Saturday, June 10, 2006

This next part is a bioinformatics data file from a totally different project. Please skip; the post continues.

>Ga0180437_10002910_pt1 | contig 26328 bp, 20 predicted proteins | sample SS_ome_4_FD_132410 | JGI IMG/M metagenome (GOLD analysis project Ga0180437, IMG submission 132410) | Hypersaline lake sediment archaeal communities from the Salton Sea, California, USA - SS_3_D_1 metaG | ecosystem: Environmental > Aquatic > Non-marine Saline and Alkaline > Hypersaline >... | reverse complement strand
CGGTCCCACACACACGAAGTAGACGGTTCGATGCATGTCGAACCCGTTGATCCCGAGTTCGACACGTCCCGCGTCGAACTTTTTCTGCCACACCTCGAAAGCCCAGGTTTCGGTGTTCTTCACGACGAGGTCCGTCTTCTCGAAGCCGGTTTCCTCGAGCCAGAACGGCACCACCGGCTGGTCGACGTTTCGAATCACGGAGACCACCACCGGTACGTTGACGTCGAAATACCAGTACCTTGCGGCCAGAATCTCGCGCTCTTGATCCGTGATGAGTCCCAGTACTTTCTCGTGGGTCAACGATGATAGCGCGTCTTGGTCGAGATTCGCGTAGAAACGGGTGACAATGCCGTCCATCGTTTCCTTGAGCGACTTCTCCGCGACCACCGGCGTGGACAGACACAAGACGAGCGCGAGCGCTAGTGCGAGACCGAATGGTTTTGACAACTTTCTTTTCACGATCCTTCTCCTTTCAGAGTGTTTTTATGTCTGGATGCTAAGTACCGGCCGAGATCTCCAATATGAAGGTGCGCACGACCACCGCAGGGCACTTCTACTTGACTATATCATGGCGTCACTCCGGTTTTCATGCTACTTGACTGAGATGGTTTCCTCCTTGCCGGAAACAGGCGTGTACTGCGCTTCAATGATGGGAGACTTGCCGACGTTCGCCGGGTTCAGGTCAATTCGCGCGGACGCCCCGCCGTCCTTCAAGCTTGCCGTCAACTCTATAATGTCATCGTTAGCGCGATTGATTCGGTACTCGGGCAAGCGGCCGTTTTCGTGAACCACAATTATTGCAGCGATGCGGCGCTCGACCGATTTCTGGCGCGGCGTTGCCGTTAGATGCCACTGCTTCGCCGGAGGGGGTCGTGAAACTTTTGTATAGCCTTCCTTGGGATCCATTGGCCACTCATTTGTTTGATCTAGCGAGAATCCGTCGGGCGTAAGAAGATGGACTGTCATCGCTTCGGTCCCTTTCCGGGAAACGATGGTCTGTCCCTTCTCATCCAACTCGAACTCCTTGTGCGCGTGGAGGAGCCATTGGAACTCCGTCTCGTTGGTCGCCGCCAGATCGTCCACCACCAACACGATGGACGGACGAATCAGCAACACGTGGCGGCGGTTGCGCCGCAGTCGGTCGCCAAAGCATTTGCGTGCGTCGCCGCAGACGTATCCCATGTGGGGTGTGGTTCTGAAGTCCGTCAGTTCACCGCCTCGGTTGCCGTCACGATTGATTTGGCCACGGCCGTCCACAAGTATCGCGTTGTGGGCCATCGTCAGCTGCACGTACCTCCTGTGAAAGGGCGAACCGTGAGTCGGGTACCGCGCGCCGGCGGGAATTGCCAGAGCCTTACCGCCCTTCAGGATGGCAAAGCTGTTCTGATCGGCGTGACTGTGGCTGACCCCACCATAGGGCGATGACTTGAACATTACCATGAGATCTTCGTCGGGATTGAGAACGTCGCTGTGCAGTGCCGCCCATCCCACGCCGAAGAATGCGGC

Reading James Applewhite's Selected Poems: a substantial book from a poet too-often deemed "southern," somehow managing to be at once somber and lavish, a poet like Wordsworth of ideas advanced and developed as images. The "southern" in poetry as in prose has trapped more writers than honey has flies. Yes, there are writers who are recognizably, even professionally southern. Others who use the notion of southern as a point of attack--a stand from which they interrogate not only the South but the dominant other culture that has rendered so much of the South a colony. Applewhite might fit into this group. And then there are the Fred Chappells, the Charlie Smiths, the Cormac McCarthys: from the region, perhaps still of it, but outriders whose work frequently detaches completely from any affiliation with place. "Southern" has become a useless catchall that allows a vast range of writers to be kept in their place; once designated or identified as from the south, they are never allowed out of it. Do we do the same for the range of writers from/residing in New York? New England? The Midwest? The West (maybe the West, yes...though not so much for poets). While many of those regions have individual poets who popularly epitomize those regions--Frost for New England, Sandburg the Midwest, Hart Crane New York--it's interesting that all are from some years ago, writing during a time that America was discovering its own national and regional literature. Current writers from regions other than the South are not saddled with regionality, and therefore needn't escape it.


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